In early texts, the Tengu was actually named “Tiangou.” At some point in history, the bird-like Tengu split away from the dog-like Tiangou, and the spirits took on separate identities. The Tiangou developed its own tradition, being described as a black dog or meteor responsible for eclipses.
Tengu legend might have been influenced by the huli jing (“heavenly fox”). Based on their names alone, it is easy to imagine that ancient Japanese people might have muddled the “heavenly dogs” and “heavenly foxes.” The characters have many tell-tale similarities, like their tendency to shapeshift into beautiful women and to spread false-messages among Buddhists.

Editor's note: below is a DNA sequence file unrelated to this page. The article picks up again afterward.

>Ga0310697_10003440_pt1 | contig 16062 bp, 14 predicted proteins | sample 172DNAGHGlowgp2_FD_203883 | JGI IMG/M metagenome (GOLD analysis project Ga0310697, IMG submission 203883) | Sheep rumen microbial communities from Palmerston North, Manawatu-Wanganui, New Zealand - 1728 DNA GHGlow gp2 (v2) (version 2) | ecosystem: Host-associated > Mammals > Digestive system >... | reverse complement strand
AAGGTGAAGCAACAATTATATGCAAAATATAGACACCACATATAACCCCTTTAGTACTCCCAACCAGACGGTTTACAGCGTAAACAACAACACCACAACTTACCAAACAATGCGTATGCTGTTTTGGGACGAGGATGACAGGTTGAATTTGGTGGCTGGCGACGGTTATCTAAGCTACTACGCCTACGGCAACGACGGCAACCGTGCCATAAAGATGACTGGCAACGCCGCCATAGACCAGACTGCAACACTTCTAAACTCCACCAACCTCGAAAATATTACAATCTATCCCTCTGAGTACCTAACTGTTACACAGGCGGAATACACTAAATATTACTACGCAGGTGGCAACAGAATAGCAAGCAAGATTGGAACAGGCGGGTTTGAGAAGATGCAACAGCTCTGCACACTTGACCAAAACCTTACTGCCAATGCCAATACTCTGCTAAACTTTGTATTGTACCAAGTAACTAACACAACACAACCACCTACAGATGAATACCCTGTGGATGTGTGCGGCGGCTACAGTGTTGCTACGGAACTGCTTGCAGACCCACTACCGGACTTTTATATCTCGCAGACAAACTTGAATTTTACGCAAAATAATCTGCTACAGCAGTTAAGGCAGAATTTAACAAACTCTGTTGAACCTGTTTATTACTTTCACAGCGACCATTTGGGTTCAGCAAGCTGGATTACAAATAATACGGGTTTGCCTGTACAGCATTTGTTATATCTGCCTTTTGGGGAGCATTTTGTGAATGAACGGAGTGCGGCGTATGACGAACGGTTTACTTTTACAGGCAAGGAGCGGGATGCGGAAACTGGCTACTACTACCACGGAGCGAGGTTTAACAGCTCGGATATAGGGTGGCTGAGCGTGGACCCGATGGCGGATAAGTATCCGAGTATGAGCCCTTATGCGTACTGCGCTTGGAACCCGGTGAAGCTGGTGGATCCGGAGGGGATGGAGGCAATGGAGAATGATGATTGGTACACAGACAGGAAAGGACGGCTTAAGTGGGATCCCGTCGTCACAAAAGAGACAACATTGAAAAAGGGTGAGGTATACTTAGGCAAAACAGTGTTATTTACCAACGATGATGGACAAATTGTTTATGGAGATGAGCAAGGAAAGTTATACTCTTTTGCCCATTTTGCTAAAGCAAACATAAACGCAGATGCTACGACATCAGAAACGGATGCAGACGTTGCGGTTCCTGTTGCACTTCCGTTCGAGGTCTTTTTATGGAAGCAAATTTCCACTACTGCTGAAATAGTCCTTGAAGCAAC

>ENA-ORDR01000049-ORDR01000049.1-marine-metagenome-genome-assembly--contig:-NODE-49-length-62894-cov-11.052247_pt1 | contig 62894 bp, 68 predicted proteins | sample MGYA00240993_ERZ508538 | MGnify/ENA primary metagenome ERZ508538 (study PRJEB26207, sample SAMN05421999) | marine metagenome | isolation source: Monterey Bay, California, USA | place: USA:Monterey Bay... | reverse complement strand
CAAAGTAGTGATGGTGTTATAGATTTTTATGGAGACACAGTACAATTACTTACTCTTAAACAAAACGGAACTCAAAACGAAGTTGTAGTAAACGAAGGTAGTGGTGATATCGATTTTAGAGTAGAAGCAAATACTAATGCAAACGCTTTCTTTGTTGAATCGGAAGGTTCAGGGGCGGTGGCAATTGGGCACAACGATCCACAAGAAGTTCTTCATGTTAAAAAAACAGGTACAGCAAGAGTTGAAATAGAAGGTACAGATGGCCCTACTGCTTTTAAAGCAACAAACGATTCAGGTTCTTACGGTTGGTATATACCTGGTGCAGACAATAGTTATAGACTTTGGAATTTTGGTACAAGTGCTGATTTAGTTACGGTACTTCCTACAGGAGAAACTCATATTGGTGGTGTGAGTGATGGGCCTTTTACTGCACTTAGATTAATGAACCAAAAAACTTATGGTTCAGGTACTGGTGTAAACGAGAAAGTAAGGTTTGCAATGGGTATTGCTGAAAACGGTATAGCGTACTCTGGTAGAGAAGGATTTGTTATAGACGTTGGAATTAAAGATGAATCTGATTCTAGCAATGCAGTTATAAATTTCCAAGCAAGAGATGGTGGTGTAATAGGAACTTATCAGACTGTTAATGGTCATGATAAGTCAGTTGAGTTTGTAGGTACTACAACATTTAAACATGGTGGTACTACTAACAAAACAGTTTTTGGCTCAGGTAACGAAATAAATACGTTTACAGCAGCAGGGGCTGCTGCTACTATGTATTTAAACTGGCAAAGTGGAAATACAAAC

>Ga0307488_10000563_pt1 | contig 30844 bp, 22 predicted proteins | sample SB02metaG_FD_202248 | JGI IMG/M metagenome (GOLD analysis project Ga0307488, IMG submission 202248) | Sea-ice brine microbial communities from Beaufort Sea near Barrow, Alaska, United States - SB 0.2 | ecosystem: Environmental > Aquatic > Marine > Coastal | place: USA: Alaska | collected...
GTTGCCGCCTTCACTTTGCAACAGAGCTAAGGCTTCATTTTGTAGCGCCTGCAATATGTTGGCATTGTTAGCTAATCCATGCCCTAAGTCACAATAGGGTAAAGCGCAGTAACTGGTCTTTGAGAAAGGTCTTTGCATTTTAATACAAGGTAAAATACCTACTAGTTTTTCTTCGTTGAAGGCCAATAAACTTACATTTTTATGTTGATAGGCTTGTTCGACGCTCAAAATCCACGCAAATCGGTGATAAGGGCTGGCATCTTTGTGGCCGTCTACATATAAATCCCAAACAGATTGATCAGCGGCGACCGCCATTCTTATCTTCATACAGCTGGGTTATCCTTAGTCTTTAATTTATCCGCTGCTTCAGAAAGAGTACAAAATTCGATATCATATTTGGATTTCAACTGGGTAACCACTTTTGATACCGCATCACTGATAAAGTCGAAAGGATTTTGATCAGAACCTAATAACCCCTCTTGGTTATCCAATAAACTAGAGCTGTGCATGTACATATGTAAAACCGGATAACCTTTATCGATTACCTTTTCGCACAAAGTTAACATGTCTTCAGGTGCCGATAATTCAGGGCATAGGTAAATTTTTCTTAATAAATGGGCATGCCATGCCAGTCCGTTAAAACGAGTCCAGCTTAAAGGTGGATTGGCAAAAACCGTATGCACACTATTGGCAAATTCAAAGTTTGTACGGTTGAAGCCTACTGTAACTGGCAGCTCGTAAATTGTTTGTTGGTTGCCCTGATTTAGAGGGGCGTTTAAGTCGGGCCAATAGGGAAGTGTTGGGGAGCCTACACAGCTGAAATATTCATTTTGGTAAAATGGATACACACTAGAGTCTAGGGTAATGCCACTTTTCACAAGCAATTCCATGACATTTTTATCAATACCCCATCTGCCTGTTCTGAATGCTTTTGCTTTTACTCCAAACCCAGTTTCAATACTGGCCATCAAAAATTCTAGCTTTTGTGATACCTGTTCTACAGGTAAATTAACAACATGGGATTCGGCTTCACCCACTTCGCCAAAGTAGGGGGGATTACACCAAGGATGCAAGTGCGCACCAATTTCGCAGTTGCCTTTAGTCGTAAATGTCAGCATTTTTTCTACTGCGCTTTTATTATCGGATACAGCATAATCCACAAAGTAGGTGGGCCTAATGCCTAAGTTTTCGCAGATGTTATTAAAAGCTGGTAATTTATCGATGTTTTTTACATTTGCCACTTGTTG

Another player in the Tengu’s evolution is Garuda, a Hindi god who took the shape of a bird of prey. Buddhist writings converted the god, Garuda, into a race of beings called garudas. These bird spirits were famous for their malice against monks.
Finally, Tengus can be interpreted as a sort of Japanese ghost. Philosophers in the 13th century AD explained that these demigods were actually the spirits of the dead. In many cases, they were spirits of angry, vain, or corrupt priests, but they could also be pious men. Men who were powerful in life became daitengu, while the weak became kotengu.
The Tengu first appeared in Japan in the 7th century AD. He was a popular character in picture scrolls, which provided rich illustrations but little written explanation. Folklore embraced these picture scrolls, and the spirits developed a rich oral tradition. By the 12th century, they had been picked up by Japanese philosophers and Buddhist monks, who tried to outline their lineage and classify their types, as well as documenting where they lived and what they were up to.